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Brazilian Journal of Biology

Print version ISSN 1519-6984On-line version ISSN 1678-4375

Braz. J. Biol. vol.76 no.4 São Carlos Oct./Dec. 2016  Epub May 17, 2016 

Notes and Comments

First occurrence of Anodontites tenebricosus (Bivalvia: Mycetopodidae) in the Tocantins-Araguaia basin, Brazil

C. T. Puppin-Gonçalvesa  * 

L. X. S. Tenórioa 

A. B. Neivaa 

M. J. Martins-Silvaa 

aLaboratório de Bentos, Departamento de Zoologia, Instituto de Ciências Biológicas, Universidade de Brasília – UnB, CEP 70910-900, Brasília, DF, Brazil

Anodontites tenebricosus (Lea, 1834) typically inhabits lotic environments, partially buried in sandy or gravel substrate in South America waters (Bonetto, 1967; Castellanos and Landoni, 1990). The species occurs in four Neotropical sub-regions, and, in Brazil, it has been mostly found in the Paraná basin (Mansur and Pereira, 2006; Graf and Cummings, 2007; Bogan and Cummings, 2011; Troncon and Avelar, 2011).

The Tocantins-Araguaia basin occupies 10.8% of Brazil, and reaches five Brazilian states and Distrito Federal. The Tocantins River rises in Goiás state, Central Brazil, and its superior course is formed by two main tributaries, the rivers Maranhão and Paranã. Nowadays, the water pumping for agriculture and industry uses are the mainly applications of the basin, turning critical the balance between water availability and its demand (ANA, 2013).

The field work was carried out at the Paranã River (14° 46' 17.89” S - 47° 20' 18.68” W), on the surroundings of Alto Paraíso de Goiás, Goiás state (see Figure 1). The bivalves were collected by fishing net in September 2008, by the end of the dry season. A complete individual and three valves were identified and deposited in the Mollusk Collection of University of Brasília (lot numbers CMUnB 417 and CMUnB 429).

Figure 1 Map of the distribution of Anodontites tenebricosus in South America. The circles (●) represent the regions with the species occurrence and the triangle (▲) the new register in the Tocantins-Araguaia basin. 

According to Pereira et al. (2013), A. tenebricosus occurs principally at the lower countries of South America, being recorded in the Uruguay, Plata and Paraná basins, with its frequency decreasing northwards (Pereira et al., 2013). Simone (2006) estimates its distribution along all South-American basins westerly to Andes, however, there was no record of the species in the Tocantins-Araguaia basin until now, and the Venezuelan register for the Orinoco river delta shows no connection to this hydrographic region.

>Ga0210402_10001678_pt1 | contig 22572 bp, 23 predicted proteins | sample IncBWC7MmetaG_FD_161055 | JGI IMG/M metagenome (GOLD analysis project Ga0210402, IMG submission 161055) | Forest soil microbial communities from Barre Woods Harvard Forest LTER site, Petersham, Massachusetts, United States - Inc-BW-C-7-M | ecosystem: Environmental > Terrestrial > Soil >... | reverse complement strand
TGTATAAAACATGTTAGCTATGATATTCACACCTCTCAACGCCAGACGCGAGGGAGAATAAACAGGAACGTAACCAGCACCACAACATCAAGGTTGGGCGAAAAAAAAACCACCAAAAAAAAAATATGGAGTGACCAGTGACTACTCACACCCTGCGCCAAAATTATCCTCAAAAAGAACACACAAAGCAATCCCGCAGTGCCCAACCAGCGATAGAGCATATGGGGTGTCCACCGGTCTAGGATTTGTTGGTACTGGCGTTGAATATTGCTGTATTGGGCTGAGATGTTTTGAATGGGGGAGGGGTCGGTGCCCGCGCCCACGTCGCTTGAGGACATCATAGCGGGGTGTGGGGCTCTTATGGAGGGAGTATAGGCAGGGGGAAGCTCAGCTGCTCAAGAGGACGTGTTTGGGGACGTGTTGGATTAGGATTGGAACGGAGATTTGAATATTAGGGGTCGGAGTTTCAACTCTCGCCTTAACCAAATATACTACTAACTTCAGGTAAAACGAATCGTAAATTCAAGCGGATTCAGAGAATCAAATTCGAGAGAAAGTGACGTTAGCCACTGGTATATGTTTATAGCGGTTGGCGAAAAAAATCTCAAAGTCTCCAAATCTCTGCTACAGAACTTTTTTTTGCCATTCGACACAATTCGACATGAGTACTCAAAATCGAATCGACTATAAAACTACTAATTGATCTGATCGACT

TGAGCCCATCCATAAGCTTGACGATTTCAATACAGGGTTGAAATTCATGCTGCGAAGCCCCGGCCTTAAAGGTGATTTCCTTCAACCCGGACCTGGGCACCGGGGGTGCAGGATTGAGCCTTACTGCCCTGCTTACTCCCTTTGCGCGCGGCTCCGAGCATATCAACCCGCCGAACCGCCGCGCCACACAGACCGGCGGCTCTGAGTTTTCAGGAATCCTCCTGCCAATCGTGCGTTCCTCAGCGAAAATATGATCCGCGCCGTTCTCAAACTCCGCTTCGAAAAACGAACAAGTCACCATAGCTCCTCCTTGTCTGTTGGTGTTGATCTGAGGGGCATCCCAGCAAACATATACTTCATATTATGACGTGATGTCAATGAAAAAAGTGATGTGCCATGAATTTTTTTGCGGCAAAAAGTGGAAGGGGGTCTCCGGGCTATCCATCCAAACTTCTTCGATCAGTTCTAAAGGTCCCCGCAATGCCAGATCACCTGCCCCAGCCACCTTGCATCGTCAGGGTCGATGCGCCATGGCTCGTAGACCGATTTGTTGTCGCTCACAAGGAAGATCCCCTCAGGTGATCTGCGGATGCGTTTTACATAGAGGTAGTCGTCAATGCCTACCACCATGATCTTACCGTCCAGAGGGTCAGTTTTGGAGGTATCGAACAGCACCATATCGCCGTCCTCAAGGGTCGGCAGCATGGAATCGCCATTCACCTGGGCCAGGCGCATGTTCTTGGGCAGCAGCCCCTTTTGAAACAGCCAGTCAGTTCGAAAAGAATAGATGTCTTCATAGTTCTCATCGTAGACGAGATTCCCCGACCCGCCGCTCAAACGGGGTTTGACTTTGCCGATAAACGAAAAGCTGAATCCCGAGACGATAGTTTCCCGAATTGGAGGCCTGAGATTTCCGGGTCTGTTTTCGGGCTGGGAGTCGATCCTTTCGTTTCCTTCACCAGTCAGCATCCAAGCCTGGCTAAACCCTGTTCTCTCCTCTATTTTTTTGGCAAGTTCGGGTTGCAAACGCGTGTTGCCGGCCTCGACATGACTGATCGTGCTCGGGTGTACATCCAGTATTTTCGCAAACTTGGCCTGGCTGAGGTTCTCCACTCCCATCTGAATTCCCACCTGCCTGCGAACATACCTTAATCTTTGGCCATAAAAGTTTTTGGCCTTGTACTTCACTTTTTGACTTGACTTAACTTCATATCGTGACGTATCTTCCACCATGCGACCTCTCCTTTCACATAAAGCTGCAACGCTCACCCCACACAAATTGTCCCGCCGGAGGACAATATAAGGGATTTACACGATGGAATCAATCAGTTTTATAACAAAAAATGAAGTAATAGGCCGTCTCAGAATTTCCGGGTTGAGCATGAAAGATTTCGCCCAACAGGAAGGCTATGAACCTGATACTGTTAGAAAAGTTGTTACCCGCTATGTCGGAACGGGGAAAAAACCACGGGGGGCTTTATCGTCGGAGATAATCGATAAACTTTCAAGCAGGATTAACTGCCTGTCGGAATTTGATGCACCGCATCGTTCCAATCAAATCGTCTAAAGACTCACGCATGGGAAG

The Brazilian inland aquatic ecosystems are in real danger. For the range of Tocantins-Araguaia basin, the main threats to the freshwater biodiversity are poor water treatment, deforestation, construction of dams and canals, intensive cattle ranching and predatory fisheries (Tundisi, 2003). Most of these are pointed as the causes of local extirpation and extinction of many endemic species of freshwater mussels (Bogan, 1993). The Brazilian Ministry of Environment (MMA) classified A. tenebricosus as “Vulnerable” (Amaral et al., 2008), but the IUCN ranks it as “Least Concern” (Bogan and Cummings, 2011). Therefore, this divergent situation urgently requires studies on freshwater mussels in the country.

The new record of A. tenebricosus in the headwaters of the Tocantins River may be a sign that it can be found along the Tocantins-Araguaia basin, and this new-found data is an incentive for further fieldwork at the region. The biological and ecological features of the animal, as well as its relation with fishermen and other communities, must be investigated.


We are grateful to Dr. Maria Cristina D. Mansur for the species taxonomic confirmation and to MSc. Lais F. O. Lima for the paper’s contributions.

(With 1 figure)


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Received: May 22, 2015; Accepted: July 20, 2015

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